The French advanced around midday with 1,500 crossbowmen in the vanguard followed by 800 mounted knights and 8,000 men-at-arms. Behind them in a second line were a further 600 cavalry and 4,500 men-at-arms.
Progress was slow and the crossbowmen who could only release their bolts at close range were holding up the advance. The mounted knights impatient to get to grips with the enemy rode forward of the crossbowmen trampling many of them underfoot as they did so and with the men-at-arms racing to keep up the entire advance began to descend into chaos.
After what seemed an eternity the French cavalry were at last able to extricate themselves from the mess and form a battle line, just moments later they were greeted by a hail of arrows.
The Welsh Longbow was the most lethal long range weapon of its day. As much as seven feet in length it had an effective range of up to 400 yards and a trained bowmen, could fire 15 arrows a minute. But it took immense strength to use it and was exhausting work. The preferred rate of fire was 6 arrows a minute but at Agincourt the rate of fire would have been high and it is possible that the French knights were met with as many as 70,000 arrows a minute, and the power of the longbow was immense. It was said that the arrow from a longbow could penetrate armour, slice through a man, and still kill the horse he was riding.
The advance of the French horsemen was hampered by the uneven ground and the mud slowed it even further and the longbow had lost none of its effectiveness. Hundreds of knights were killed long before they ever came close to the enemy and those knights who were unhorsed, weighed down by their armour and unable to move in the mud were slaughtered by the onrushing English men-at-arms.
The French infantry bogged down in mud that was in places knee deep were unable to come to the aid of their comrades in time. The entire advance had slowed to a snail’s pace and all the time the arrows continued to rain down. The French began to flee the field and as they did so they crashed into the advancing second line causing even further chaos and panic.
Henry seeing this now took the initiative and ordered his army to move forward. After a few hundred yards his bowmen again drove their stakes into the ground and began to fire their arrows into the retreating troops who could not escape the ceaseless rain of death.
Initially surprised at this move the French soon rallied to launch yet another attack but the knights were again repelled and it was the men-at-arms with less distance to travel who now clashed with their English counterparts.
The fighting was ferocious but the English archers now abandoned their bows and armed with axes and knives joined in the fight, and in the thick of the action was Henry himself.
Upon learning that his younger brother Humphrey Duke of Gloucester, had been wounded he took his Household Guard and cutting a path through to where he was threatened with capture dragged him to safety.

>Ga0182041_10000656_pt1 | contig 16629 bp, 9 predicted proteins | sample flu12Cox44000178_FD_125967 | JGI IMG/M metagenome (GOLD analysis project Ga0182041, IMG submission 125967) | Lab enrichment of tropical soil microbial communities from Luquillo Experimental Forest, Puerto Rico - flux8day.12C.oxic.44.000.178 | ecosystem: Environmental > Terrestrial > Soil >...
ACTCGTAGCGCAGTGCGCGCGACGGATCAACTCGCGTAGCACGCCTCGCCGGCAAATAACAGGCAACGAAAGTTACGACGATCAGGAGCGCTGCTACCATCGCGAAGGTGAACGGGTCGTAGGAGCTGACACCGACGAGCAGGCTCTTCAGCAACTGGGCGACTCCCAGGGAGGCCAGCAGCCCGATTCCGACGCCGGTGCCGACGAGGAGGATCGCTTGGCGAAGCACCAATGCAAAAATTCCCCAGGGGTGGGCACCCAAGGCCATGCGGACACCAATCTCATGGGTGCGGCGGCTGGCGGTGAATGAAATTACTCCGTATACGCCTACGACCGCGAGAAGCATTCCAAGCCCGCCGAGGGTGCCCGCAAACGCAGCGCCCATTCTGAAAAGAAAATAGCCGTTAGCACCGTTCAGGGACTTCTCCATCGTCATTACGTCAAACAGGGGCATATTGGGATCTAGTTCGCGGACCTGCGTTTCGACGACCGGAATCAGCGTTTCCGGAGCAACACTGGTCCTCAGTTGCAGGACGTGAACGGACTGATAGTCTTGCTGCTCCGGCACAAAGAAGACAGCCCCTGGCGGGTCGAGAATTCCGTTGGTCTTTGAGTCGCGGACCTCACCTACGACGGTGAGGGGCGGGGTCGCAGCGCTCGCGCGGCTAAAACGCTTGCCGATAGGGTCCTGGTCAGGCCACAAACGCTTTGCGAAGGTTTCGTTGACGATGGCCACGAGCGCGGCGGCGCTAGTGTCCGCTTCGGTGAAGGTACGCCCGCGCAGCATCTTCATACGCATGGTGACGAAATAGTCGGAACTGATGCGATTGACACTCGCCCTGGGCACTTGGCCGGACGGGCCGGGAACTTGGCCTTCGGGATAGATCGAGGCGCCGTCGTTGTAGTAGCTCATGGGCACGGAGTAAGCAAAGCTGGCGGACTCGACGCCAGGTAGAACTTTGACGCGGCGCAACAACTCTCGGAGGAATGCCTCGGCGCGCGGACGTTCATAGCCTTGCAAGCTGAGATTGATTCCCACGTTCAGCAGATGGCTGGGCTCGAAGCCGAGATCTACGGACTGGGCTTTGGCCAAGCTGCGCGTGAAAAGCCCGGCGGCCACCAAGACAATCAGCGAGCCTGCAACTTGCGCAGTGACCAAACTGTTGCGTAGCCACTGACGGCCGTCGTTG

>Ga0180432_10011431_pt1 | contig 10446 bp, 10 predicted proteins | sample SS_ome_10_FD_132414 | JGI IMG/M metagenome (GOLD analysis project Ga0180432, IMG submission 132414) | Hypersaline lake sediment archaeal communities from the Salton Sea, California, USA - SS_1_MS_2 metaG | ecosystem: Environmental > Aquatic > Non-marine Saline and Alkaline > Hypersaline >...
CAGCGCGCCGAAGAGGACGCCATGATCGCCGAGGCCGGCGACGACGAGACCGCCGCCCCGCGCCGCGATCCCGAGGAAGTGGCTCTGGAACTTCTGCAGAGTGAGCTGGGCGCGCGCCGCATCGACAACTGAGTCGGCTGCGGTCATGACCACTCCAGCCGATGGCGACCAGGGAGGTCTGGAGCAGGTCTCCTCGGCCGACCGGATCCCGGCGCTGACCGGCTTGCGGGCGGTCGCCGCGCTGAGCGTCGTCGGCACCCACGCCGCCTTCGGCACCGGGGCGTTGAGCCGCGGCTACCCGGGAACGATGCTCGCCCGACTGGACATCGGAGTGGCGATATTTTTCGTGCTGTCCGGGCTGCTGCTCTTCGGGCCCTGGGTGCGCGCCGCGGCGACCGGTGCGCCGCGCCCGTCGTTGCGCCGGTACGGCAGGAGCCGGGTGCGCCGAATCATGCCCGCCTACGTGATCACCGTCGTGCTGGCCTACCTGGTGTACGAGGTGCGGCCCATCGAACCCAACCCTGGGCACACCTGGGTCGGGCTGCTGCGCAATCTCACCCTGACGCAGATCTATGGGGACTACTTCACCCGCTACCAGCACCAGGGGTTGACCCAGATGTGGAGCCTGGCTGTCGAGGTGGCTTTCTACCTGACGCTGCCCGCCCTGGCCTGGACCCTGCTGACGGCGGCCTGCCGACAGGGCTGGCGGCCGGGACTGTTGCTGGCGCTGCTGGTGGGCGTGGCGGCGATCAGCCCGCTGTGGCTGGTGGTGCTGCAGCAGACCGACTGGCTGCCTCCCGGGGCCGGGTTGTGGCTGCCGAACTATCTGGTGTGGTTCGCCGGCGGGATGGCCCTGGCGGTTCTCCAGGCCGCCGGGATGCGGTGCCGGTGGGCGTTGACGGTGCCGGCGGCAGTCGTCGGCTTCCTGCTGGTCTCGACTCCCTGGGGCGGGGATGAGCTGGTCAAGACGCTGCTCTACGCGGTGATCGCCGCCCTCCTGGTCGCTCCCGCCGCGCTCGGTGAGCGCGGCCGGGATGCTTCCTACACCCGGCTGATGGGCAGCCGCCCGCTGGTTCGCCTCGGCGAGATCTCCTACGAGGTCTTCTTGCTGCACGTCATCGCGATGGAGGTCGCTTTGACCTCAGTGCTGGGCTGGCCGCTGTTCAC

As the battle wore on the French commitment to the fray began to waver but things were still far from over.
Late in the afternoon the English baggage train stationed to the rear of the army came under attack from troops and peasants sallying forth from a nearby castle and village. Fearing an attack in his rear and aware that the French had reserves greater in number than those troops already committed he ordered that all the prisoners taken be killed fearing that they might rearm themselves with those weapons discarded on the battlefield and rejoin the fight. Only the most noble were saved.
Witnessing the slaughter of the prisoners the French at last lost heart and began to abandon the battlefield.
Henry’s victory was total. He had lost 450 men, the French more than 8,000 including the cream of their nobility with a further 1,000 taken for ransom.
The French never fully recovered from the disaster at Agincourt but even so it took a further five years of hard campaigning for Henry to achieve his aims but in 1420, after six months of torturous negotiations he was at last recognised as Regent of France and heir to the French Crown.
The Treaty of Troyes stated that he would inherit the French Crown upon the death of Charles VI. As the French King was seventeen years his senior Henry had every prospect of fulfilling his dream and to seal the contract he married Charles’s daughter Catherine of Valois on 2 June, 1420.
Surprisingly perhaps in a political marriage they were attracted to one another and it was said they were genuinely in love. Sadly for Henry he was to have little time with his new Queen, nor to enjoy his triumph, and was never to fulfill his destiny. He died suddenly on 31 August 1422 at Vincennes of dysentery, or the bloody flux as it was then known.
England’s great Warrior King was dead at the age of just 35. Two months later Charles VI also died. Had Henry V lived just a few weeks longer then England and France would have been united as one nation and the children of Henry and Catherine, or their nearest relatives, would have been heirs to the French Crown.
In the coming decades everything the English had gained under Henry V would be lost and their claim to reign in France would lie in tatters.
*The Agincourt Carol, written shortly after the victory (Full Text can be found on our Fact File).